L.A. City and County COVID-19 Weekly Update (May 18, 2020)

California COVID-19 Guidance: Week in Review

Reopening Timeline

The County began to announce further plans to reopen businesses in the region. While some version of a stay-at-home order will remain in place through July, the County announced a gradual relaxation of COVID-19 restrictions. Specifically, on May 14, 2020, the County published a revised Safer-at-Home Order intended to further the process of reopening. Among other changes, under the modified Order:

  • “Lower-risk” retail (except for businesses located in indoor malls and shopping centers) will be permitted to open for curbside or “doorside” pickup.
  • Manufacturing and logistics businesses supporting reopened retail establishments will also be permitted to reopen.
  • Essential businesses will remain open, with some additional clarifications as to the extent of permissible activities:
     
    • For example, individuals “may leave their residence to work for, volunteer at, or obtain services at Healthcare Operations,” which the County defines as including (among other things) hospitals, clinics, laboratories, pharmacies and dental facilities.
    • Likewise, newspapers, television news, radio, magazines, podcasts and journalism activities may restart, with new clarification that this category includes taped, recorded or streamed content of “any sort” that is “produced by a single individual or household in a residence without the physical presence of individuals other than the single individual or the members of the household.”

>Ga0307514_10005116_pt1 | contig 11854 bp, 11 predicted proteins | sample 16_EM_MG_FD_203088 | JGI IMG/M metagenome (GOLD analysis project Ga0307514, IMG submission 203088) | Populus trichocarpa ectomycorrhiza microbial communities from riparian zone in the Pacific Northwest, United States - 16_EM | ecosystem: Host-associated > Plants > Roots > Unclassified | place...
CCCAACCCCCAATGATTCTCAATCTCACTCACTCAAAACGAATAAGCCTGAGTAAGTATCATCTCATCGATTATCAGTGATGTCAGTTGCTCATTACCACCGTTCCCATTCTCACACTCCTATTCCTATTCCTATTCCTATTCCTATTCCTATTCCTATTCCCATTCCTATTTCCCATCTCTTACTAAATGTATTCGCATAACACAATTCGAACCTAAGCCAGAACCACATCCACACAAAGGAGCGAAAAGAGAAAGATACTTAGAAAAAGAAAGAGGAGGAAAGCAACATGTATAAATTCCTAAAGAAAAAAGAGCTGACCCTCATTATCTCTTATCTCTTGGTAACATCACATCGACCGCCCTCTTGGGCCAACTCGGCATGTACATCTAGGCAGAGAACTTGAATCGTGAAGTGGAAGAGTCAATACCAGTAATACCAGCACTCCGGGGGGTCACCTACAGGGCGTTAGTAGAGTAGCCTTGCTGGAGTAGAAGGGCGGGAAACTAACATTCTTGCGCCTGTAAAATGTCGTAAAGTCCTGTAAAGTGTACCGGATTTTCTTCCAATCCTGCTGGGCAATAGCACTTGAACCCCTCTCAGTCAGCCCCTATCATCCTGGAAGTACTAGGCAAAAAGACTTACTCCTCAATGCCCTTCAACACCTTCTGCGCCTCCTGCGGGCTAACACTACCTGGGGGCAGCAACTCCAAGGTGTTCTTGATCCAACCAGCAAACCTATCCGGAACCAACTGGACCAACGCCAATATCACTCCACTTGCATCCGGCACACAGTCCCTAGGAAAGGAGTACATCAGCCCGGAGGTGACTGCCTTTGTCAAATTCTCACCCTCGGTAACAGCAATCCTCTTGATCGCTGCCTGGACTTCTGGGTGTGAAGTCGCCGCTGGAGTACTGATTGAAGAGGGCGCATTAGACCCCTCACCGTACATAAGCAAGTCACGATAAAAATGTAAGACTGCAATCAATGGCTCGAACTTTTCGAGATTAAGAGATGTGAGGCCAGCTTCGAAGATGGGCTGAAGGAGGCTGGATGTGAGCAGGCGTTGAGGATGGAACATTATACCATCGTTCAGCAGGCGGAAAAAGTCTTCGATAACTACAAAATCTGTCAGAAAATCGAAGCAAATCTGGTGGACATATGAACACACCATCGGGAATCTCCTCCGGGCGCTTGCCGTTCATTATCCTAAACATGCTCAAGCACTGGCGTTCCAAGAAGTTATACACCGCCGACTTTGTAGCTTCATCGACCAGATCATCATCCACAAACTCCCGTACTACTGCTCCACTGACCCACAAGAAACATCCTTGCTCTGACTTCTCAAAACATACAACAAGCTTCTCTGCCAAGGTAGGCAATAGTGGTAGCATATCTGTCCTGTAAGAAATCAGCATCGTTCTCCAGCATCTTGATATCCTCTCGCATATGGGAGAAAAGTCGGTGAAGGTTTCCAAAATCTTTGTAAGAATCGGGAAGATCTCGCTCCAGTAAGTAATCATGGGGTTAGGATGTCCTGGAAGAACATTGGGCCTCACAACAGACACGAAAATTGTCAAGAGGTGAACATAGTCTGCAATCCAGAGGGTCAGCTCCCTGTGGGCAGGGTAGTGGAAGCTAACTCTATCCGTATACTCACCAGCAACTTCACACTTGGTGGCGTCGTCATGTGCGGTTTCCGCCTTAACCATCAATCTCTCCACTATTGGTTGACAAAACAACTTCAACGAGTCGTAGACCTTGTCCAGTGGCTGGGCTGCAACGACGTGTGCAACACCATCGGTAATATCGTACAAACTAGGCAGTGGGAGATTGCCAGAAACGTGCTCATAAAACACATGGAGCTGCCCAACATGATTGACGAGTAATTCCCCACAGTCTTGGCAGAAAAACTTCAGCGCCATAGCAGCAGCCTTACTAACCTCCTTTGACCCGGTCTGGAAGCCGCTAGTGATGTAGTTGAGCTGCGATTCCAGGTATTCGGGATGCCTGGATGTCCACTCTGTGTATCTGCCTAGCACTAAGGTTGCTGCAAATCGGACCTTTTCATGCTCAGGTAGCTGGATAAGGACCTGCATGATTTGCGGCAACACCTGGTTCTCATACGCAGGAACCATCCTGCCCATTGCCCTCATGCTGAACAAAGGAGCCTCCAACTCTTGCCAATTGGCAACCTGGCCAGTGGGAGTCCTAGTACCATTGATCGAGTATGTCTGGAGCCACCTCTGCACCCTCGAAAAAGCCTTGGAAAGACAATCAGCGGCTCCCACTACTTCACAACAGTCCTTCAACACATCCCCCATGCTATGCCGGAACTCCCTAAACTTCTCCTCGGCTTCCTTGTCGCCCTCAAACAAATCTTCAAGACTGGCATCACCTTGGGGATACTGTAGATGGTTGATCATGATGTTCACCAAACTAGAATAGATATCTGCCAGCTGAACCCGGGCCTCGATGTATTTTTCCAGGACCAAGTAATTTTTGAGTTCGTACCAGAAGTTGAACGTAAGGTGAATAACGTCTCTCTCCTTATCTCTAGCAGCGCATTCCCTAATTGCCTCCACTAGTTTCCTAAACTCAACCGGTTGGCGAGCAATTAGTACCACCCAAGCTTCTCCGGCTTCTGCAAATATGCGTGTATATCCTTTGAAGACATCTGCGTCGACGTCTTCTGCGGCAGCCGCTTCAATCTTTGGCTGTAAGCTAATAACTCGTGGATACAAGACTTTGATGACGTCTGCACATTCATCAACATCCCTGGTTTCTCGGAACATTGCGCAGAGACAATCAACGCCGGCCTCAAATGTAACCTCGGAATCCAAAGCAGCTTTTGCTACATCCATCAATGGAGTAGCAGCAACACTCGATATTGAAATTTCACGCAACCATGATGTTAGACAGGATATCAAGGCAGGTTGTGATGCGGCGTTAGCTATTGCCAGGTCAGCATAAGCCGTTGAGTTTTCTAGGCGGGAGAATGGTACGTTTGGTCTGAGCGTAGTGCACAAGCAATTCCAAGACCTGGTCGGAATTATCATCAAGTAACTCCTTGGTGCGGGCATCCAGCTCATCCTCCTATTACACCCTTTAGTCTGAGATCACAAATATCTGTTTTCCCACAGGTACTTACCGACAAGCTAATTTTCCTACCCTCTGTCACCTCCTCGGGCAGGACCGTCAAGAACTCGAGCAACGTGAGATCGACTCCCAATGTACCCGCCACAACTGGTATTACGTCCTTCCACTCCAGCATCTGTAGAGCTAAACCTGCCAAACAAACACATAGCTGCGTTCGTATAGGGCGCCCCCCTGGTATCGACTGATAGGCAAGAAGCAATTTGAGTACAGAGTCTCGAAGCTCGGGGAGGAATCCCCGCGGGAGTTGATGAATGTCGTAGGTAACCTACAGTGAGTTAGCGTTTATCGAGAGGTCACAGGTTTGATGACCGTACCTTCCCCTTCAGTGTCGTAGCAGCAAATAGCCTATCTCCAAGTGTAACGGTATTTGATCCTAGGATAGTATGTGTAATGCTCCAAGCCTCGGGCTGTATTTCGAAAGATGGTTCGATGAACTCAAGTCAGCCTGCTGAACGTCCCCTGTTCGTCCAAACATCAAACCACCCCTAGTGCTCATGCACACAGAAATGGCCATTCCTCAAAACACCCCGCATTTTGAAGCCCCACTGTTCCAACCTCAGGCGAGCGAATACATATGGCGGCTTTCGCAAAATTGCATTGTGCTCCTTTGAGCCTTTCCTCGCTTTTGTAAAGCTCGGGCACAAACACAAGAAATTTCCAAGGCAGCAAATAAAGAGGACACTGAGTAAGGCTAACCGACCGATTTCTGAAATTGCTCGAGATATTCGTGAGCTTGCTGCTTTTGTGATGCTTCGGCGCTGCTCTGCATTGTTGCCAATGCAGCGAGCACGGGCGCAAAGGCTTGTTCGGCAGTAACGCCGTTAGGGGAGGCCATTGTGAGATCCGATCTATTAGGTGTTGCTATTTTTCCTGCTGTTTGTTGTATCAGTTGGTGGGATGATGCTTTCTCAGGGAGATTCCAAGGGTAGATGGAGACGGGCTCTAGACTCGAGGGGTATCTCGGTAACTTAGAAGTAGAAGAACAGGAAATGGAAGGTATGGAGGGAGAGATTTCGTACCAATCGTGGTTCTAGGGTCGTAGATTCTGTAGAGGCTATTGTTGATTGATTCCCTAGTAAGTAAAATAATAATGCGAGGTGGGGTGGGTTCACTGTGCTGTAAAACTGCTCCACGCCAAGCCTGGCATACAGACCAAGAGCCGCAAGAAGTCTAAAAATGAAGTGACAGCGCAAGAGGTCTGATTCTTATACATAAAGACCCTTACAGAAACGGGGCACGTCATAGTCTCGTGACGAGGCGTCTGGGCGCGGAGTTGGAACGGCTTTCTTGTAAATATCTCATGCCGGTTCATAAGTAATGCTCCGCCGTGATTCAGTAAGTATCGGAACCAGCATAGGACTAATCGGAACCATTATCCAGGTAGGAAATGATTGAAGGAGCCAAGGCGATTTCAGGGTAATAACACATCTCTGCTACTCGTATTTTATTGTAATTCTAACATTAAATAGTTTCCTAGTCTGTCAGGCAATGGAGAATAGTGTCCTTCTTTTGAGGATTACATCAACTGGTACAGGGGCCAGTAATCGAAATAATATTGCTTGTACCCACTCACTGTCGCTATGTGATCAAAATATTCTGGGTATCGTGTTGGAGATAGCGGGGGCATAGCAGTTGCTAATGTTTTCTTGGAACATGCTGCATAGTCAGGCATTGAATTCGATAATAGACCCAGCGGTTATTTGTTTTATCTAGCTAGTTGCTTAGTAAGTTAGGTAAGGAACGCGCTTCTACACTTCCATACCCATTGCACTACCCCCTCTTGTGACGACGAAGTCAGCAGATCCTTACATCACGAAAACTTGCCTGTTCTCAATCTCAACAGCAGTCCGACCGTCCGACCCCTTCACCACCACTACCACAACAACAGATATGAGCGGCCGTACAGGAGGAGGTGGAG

• Bars, nightclubs, gyms, movie theaters, community centers, outdoor flea markets and swap meets, malls, and congregated events and gatherings remain barred. Before any business may reopen, it will need to implement and post plans for adhering to social distancing and infection control practices.

New Ordinances and Rules

The Board of Supervisors adopted a Worker Protection Ordinance that covers the janitorial, maintenance, security service and hospitality industries and commercial properties and applies only to employers with 25 or more employees in those industries. While the language of the Ordinance does not explicitly limit its applicability to the unincorporated parts of the County, the Supervisors indicated that this was their understanding and intent. The Ordinance includes two components: Worker Retention and a Right of Recall:

  • The Retention rules require employers to retain employees when there is a transition or change of ownership, and to rehire employees by seniority.
  • The Recall rules require an employer to rehire laid-off workers by seniority for a given category of position and to provide written notice of job openings as it rehires.
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